Last flight of the Zpole.

Trekking poles are a matter of, if not controversy, at least healthy debate amongst hikers. In the past 15 years they’ve gone from rare to ubiquitous, with a saturated market (not just Leki). Purists scoff that crutches are for cripples, the enlightened enjoy the added stability in rough terrain and stream crossings, casual hikers enjoy another fun accessory, and all the while the rocky trails in the ‘Dacks no doubt continue to look like they’ve been sprayed by automatic small-arms fire. Part of the problem is that most trekking poles remain far too heavy (16-8 oz a pair should be considered the absolute max), and when not in use all but some three section poles are a true pain to pack and deal with.

The BD Zpole line was a genuinely innovative answer to the second question, and introduced those who don’t think about gear as critically as they should (ultrarunners!) to non-overbuilt trekking poles. The following text assumes a basic familiarity with their function and design. If you don’t have that, at least look at this first.

I found a pair of the 130cm Distance poles on sale early last summer, and bought them because they’d be great for air travel and packrafting, which they have been.  Being able to stow the poles easily inside your pack is fantastic not just for packrafting, but along with the lightish weight (my 130s are, sans straps and with an aftermarket Leki tip and trekking basket, 6.4 oz each) this feature encourages bringing poles along when you might not otherwise.  Rather than going sans pole, and using a separate and dedicated center pole for your mid, bring a Zpole and enjoy the occasional use of said pole with little weight gained over even high end carbon shelter poles.  Bring both for certain stretches, and use one or none for others.  Single poling is a good way to have most of the rough-terrain benefits of trekking poles with fewer of the hassles and biomechanical restrictions being tied into such contraptions can engender.  As Dial wrote after the Arctic 1000, “I found that a pole was indispensable in the tussocks, great for the tundra and cobbles, a hassle in the brush, and a liability on talus.”  Having more freedom to truly stow a pole(s) away during those last two will have you bringing it/them more often.

Unfortunately, as great as the design is the Zpoles are not without substantial flaws.  The replaceable tips, with carbide and rubber options both being stock, is a neat idea (rubber is great for slickrock and the like, if not very durable), but the micro stock basket is pretty useless.  A moderate size basket (2-2.5″ in diameter) saves energy over any sort of rough terrain by keeping the pole from getting stuck in wet ground and making it far less likely to dive into and get trapped in talus.  Eventually and predictably I found this flaw intolerable and after some fairly aggressive boiling, softened the stock glue enough to get the tips off.  I replaced them with Leki tips, which take modular baskets, including powder basket which would make the Zpoles a fine option for snowshoeing.  BD should make this change immediately.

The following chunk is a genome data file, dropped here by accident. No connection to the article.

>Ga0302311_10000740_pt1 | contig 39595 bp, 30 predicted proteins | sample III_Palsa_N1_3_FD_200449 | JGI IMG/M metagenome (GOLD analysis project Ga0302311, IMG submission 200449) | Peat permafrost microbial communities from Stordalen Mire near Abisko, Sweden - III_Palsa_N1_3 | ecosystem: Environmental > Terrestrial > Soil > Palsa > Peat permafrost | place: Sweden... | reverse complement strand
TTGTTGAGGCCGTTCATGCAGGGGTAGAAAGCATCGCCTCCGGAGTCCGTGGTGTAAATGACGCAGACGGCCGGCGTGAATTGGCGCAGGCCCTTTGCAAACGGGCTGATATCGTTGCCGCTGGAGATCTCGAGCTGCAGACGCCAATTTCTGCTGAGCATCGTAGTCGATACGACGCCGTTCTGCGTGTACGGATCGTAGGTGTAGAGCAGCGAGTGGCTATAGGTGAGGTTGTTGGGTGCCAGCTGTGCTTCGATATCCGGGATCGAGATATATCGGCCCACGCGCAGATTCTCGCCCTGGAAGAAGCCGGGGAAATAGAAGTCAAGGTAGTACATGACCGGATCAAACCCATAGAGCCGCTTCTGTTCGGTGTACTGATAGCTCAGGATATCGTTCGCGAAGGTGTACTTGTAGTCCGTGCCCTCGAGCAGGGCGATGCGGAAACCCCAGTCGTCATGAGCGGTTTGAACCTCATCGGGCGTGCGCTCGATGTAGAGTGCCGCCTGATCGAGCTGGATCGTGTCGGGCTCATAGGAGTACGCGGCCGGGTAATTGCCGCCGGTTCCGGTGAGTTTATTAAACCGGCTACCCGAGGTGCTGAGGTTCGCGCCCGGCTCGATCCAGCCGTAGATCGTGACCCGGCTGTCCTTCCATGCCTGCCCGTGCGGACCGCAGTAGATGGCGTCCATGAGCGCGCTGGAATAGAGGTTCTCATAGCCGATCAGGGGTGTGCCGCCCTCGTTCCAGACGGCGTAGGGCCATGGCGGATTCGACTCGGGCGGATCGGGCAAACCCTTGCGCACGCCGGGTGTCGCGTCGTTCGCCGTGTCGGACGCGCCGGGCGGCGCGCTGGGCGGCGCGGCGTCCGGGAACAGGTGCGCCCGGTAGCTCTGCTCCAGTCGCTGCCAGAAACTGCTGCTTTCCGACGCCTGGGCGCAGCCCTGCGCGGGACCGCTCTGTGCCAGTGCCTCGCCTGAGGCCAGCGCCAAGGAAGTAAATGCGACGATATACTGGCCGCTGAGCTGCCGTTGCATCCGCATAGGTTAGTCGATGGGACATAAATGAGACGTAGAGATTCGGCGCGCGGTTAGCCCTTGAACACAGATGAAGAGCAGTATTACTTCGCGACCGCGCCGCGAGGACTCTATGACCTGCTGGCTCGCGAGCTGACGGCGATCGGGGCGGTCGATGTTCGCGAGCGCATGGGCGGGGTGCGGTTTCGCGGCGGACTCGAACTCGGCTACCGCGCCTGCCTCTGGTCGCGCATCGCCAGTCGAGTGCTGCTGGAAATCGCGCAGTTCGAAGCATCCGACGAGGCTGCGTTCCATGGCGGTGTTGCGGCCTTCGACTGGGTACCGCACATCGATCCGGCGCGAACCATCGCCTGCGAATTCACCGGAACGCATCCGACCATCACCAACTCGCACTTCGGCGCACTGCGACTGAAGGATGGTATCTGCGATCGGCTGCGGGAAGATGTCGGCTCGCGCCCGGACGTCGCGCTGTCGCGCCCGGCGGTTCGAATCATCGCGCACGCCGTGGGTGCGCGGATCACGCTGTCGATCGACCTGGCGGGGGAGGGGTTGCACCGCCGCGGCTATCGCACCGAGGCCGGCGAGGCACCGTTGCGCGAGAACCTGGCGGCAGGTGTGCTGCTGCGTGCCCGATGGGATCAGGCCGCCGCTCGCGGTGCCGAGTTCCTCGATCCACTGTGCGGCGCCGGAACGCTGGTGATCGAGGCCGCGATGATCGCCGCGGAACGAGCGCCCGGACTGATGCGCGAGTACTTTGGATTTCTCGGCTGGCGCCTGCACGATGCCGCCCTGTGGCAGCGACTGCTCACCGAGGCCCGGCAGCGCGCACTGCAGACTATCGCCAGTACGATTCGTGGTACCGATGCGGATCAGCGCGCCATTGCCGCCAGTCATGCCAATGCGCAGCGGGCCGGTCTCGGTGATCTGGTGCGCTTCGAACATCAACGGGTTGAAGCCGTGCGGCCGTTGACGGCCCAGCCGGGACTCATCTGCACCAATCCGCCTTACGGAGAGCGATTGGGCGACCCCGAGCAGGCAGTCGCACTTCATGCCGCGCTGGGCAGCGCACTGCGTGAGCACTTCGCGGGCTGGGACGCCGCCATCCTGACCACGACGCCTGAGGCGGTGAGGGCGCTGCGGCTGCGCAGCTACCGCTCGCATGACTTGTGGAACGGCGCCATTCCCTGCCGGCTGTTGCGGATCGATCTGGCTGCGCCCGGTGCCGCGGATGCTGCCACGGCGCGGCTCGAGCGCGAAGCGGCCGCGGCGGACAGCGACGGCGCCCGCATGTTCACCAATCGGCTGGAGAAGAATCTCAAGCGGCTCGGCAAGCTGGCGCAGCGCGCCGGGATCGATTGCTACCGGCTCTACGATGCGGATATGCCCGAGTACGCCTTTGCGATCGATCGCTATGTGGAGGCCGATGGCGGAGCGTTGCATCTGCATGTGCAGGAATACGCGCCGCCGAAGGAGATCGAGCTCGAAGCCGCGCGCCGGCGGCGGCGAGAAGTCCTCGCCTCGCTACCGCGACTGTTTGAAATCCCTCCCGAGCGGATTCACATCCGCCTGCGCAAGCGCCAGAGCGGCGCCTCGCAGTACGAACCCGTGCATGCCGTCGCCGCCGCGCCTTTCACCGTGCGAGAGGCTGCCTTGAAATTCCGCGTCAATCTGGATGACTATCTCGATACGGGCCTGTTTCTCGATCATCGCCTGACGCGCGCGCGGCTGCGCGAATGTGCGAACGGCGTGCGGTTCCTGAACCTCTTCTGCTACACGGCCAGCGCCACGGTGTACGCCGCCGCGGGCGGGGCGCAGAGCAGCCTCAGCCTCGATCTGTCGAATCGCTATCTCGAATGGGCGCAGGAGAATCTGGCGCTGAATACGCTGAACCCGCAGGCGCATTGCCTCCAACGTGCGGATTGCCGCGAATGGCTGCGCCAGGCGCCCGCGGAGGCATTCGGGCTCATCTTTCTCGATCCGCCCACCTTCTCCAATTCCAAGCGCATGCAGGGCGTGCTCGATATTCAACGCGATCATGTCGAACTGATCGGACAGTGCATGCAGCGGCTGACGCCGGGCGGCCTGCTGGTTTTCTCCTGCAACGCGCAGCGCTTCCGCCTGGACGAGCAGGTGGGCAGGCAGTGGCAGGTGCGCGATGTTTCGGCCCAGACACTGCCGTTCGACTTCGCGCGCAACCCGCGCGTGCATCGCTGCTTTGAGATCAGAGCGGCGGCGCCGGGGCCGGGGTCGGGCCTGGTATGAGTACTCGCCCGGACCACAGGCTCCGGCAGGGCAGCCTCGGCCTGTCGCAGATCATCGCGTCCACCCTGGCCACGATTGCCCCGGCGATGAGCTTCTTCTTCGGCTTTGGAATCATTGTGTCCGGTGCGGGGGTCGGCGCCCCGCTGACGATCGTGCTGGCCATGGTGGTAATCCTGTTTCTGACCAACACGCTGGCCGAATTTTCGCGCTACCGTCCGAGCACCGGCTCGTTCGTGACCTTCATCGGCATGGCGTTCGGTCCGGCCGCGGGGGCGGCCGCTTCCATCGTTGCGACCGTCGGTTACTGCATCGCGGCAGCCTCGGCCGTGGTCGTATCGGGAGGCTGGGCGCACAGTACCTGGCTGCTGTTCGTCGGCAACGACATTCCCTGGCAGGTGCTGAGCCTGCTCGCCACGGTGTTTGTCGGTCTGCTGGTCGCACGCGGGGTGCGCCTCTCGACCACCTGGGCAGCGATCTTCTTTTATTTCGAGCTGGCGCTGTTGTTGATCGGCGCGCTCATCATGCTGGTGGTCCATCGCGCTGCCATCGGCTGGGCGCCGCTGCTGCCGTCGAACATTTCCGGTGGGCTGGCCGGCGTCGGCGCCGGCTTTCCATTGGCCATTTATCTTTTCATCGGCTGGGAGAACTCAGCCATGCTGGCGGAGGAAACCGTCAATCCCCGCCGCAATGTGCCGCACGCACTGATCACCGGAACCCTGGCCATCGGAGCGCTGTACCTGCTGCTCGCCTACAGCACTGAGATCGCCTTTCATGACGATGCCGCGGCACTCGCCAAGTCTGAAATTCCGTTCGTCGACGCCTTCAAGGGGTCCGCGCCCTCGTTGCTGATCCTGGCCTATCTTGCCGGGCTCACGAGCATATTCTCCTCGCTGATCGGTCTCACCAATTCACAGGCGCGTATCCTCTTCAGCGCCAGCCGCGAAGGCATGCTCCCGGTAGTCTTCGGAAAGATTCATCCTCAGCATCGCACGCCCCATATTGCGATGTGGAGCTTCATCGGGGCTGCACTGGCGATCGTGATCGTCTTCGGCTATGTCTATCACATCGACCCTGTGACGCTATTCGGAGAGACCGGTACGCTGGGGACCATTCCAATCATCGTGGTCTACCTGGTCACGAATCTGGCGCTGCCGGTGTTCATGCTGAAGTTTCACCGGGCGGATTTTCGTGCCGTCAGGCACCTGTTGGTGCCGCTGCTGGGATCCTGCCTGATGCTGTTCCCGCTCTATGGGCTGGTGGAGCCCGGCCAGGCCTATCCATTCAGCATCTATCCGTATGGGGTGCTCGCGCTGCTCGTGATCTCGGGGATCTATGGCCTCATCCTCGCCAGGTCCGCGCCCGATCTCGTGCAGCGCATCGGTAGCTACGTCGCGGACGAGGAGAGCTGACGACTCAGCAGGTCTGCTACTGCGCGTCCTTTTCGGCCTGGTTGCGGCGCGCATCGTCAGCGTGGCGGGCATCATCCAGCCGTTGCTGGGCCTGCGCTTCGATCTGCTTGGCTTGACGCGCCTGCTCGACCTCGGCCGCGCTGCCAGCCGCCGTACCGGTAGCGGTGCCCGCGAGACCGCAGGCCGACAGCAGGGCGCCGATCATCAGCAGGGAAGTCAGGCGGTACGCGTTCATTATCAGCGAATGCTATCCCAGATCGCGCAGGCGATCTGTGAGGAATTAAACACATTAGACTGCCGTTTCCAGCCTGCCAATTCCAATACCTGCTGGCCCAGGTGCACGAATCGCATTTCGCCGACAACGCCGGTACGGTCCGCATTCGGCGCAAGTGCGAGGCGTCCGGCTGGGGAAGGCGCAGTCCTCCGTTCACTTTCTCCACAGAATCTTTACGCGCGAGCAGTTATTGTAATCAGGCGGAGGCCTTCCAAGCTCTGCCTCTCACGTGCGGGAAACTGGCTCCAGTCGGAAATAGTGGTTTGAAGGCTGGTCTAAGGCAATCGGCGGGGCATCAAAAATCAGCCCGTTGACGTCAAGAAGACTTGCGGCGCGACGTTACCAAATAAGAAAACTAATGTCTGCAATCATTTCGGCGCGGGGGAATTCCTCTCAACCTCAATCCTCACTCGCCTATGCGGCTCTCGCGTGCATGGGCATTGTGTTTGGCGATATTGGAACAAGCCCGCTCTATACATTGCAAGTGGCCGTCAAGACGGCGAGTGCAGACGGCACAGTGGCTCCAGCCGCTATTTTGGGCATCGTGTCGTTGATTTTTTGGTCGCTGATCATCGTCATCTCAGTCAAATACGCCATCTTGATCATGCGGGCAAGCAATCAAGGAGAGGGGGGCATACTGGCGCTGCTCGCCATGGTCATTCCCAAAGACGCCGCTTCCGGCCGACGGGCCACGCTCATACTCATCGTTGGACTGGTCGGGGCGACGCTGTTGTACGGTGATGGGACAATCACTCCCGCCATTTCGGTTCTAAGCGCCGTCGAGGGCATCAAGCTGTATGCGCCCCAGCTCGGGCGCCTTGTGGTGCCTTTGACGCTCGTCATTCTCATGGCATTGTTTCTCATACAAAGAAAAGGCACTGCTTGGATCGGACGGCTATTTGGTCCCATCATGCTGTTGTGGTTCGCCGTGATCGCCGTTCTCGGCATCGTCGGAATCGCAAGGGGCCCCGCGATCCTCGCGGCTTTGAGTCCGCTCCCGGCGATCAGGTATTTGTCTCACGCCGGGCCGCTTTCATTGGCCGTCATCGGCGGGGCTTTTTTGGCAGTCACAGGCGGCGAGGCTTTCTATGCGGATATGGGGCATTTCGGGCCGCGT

The stiffness of the Distance poles also leaves a lot to be desired.  I never found it non-functional, or even off-putting during actual use, but the flex and deflection does make them less efficient for certain uses, such as vaulting down rock steps and bracing during swift stream crossings.  With aluminum this is probably a fairly straightforward weight v. stiffness design choice.  In use I’ve not had durability problems with the poles, light though they are, but a lot of that has to do with not using straps.  The majority of pole failures seem to be from the leveraging which happens when a wrist strap is combined with a wedged pole and a fall.  Gear gorillas might find these less durable.

The issue I did have, which led to pole failure, my selling the extra pole, and this review (testing to natural failure always seems better) is of the uppermost section getting stuck inside the handle and refusing to extend.  One pole, on getting back from Alaska, has refused to extend, or even rotate, in spite of all my efforts.  Emails to BD have thus far gone unanswered.  On a few previous occasions grit got into this part of the poles and made them a bit difficult to use, but this one appears to be locked up for good.  It might have taken a blow in my checked luggage.  In any case, either a design flaw or merely an inherent limitation of the poles as they exist today.

I should mention that, aside from the weight and general concept, I’m also quite fond of the grips.  They’re smallish in diameter, made of a tacky but durable foam which feels good even when wet or sweaty, and the extended portion below the main grip provides for numerous options depending on pace and terrain.  (This is a good argument for fixed length poles and no straps, as adjusting pole length for ups and downs is faster, just change your hold.)  I still like the shape of the Gossamer Gear grips better, but would add an extended lower section with bike bar tape.

On every trip I’ve taken this summer since the snow melted, and on which I’ve brought trekking poles, I end up carrying them for the majority of the time.  So I’m rethinking my strategy, and putting together a MYOGish option for a single, adjustable (via flicklock), long, and very stiff pole.  Watch this space for update.